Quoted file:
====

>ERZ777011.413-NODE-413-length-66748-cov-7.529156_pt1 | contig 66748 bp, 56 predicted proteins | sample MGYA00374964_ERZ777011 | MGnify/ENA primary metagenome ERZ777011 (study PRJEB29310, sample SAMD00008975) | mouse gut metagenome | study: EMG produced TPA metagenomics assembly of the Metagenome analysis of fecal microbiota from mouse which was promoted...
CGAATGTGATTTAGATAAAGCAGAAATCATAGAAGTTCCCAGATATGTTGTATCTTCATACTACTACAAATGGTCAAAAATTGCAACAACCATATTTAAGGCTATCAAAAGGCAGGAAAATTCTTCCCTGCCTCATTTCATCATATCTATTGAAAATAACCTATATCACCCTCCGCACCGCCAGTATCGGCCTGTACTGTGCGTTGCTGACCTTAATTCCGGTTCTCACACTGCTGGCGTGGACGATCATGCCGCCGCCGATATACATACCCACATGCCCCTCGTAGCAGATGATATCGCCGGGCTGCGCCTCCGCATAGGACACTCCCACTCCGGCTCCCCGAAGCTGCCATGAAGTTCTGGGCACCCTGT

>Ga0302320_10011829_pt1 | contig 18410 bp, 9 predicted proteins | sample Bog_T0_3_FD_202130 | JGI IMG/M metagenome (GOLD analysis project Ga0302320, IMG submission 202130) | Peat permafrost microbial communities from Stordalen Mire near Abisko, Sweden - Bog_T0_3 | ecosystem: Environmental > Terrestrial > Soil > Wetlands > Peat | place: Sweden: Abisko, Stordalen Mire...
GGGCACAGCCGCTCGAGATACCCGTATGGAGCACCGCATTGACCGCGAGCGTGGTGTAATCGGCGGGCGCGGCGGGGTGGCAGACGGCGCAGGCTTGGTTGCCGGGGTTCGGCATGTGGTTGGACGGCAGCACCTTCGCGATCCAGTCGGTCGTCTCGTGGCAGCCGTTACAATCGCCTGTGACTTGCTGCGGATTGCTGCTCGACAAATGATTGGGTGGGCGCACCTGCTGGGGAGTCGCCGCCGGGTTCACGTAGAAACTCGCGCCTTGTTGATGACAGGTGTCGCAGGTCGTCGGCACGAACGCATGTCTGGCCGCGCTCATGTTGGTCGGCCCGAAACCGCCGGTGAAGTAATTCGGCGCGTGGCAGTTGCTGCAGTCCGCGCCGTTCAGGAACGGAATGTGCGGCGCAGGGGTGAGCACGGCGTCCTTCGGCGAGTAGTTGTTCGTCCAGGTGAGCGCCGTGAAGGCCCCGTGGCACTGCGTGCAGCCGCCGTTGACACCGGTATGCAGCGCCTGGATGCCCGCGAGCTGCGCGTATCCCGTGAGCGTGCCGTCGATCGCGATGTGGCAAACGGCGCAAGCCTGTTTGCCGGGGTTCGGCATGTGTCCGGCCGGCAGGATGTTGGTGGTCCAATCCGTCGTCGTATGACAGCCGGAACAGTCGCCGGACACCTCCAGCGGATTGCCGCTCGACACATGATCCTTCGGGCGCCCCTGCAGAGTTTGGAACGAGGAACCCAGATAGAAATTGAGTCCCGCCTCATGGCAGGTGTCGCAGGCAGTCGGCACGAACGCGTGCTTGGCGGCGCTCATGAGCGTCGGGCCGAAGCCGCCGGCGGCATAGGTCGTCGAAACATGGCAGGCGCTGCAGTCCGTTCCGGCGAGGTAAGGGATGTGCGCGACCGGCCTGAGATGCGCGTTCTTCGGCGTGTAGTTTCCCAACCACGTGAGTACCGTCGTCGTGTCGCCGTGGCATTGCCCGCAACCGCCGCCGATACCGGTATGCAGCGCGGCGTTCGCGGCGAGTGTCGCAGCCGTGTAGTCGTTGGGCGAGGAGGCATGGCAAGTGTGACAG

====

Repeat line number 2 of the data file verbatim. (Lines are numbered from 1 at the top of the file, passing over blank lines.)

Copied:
CGAATGTGATTTAGATAAAGCAGAAATCATAGAAGTTCCCAGATATGTTGTATCTTCATACTACTACAAATGGTCAAAAATTGCAACAACCATATTTAAGGCTATCAAAAGGCAGGAAAATTCTTCCCTGCCTCATTTCATCATATCTATTGAAAATAACCTATATCACCCTCCGCACCGCCAGTATCGGCCTGTACTGTGCGTTGCTGACCTTAATTCCGGTTCTCACACTGCTGGCGTGGACGATCATGCCGCCGCCGATATACATACCCACATGCCCCTCGTAGCAGATGATATCGCCGGGCTGCGCCTCCGCATAGGACACTCCCACTCCGGCTCCCCGAAGCTGCCATGAAGTTCTGGGCACCCTGT